Irwin Merton Braverman MD

Professor Emeritus of and Senior Research Scientist in Dermatology

Research Interests

Connective tissue disorders; Vasculitis; Microcirculation of human skin; Mycosis fungoides; Aging in human skin; Cutaneous microcirculation


Research Summary

Studies include ultrastructural morphology, three dimensional organization in the skin, functional studies of blood flow measurements with laser Doppler instruments, and physiological studies of nitric oxide synthase and endothelin activity in normal skin and in a variety of skin diseases in which the microcirculation plays an important role. Dr. Braverman has developed a method for mapping the cutaneous microvasculature in human skin in vivo with a laser Doppler computerized system which in turn can be used to examine functionally and morphologically for nitric oxide synthase and endothelin activity. These techniques are currently being used to study psoriasis and scleroderma, two diseases in which the microvasculature plays a significant role.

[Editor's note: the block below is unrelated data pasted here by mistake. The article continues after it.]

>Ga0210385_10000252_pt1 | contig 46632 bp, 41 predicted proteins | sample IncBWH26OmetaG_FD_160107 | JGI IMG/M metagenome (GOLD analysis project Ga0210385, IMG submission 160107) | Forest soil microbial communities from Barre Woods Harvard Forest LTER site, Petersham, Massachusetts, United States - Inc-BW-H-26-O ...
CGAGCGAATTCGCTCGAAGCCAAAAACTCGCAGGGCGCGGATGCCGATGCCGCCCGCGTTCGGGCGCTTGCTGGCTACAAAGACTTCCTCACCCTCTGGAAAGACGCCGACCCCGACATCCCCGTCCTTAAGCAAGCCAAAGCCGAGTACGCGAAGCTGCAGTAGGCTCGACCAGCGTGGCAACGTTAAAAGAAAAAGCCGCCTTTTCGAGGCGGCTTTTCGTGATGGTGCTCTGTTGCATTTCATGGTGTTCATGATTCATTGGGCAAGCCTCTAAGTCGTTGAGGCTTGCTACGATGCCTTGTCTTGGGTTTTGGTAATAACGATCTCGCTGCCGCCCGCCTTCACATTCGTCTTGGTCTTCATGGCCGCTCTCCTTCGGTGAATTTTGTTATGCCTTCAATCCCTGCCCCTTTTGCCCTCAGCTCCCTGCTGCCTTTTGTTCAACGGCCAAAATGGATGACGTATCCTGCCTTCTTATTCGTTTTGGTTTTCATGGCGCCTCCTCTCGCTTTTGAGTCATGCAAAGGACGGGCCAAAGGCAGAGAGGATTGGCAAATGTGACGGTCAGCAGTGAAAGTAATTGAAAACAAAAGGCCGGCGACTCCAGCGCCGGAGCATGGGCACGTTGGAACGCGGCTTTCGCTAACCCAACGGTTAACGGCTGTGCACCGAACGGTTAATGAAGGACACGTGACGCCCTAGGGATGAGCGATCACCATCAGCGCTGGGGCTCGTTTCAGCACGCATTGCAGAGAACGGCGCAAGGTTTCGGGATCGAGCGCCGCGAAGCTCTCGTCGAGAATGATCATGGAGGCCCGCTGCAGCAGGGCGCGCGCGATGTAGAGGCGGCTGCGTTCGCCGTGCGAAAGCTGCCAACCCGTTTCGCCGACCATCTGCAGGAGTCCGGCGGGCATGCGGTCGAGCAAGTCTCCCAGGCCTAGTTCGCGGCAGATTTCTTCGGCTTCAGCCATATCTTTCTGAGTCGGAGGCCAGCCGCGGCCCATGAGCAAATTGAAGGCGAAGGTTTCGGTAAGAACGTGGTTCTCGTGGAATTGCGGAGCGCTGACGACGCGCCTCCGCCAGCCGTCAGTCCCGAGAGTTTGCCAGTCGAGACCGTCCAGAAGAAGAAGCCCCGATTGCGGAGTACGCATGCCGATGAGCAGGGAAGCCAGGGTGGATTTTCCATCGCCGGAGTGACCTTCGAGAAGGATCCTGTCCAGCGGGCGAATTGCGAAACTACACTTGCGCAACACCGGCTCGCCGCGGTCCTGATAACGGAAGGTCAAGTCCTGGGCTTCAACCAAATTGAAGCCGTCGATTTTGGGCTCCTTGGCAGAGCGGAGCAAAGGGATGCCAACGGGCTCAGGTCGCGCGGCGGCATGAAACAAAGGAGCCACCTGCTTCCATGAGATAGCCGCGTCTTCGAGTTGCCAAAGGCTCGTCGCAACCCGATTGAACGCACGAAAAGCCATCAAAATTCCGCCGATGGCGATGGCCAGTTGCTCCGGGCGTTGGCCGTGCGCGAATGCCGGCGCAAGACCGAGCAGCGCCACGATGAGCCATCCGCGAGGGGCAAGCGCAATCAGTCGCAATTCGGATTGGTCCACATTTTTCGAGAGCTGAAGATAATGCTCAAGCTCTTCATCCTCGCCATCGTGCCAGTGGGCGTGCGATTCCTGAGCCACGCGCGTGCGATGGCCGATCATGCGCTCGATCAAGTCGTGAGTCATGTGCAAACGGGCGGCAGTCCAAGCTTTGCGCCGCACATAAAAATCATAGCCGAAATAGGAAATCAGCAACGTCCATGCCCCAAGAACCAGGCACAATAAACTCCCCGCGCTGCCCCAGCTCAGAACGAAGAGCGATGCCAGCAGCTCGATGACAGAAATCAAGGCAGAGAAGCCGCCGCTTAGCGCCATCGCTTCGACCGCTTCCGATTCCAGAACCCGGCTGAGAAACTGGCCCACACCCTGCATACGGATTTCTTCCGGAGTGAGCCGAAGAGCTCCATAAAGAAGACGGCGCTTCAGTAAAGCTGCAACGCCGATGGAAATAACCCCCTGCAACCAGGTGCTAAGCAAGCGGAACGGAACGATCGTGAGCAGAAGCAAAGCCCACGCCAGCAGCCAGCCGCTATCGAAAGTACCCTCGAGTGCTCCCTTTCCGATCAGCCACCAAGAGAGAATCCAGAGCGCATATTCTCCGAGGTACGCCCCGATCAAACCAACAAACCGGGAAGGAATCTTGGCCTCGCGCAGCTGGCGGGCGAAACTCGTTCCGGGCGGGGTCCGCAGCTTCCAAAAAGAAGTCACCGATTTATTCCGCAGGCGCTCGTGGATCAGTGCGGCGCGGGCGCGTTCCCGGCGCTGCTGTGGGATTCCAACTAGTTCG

Extensive Research Description

Studies include ultrastructural morphology, three dimensional organization in the skin, functional studies of blood flow measurements with laser Doppler instruments, and physiological studies of nitric oxide synthase and endothelin activity in normal skin and in a variety of skin diseases in which the microcirculation plays an important role. Dr. Braverman has developed a method for mapping the cutaneous microvasculature in human skin in vivo with a laser Doppler computerized system which in turn can be used to examine functionally and morphologically for nitric oxide synthase and endothelin activity. These techniques are currently being used to study psoriasis and scleroderma, two diseases in which the microvasculature plays a significant role.


Selected Publications

  • Aghassi D, Monoson T, Braverman IM. Quantifying skin sclerosis in scleroderma. J Invest Dermatol 103:568, 1994.
  • Braverman IM, Keh-Yen A. The periadventitial cell of the cutaneous microvasculature known as the veil cell is the dermal dendrocyte. Clin Res 40:496A, l992.
  • Schechner J, Braverman I. Evidence for central modulation of vasomotion in cutaneous arterioles. 17 Clin Res Vol 39, No 2, 1991.
  • Frank AH, Kacinski BM, Schwartz JM, Braverman IM, Heald PW, Hait W, Edelson RL. Sustained complete remission of skin disease is attainable with total skin or local radiotherapy combined with adjuvant photoimmunotherapy or chemotherapy and can be obtained in most patients with advanced (tumor stage) cutaneous T cell lymphoma. (Abstract submitted for presentation to American Radium Society for Spring 1989 meeting).

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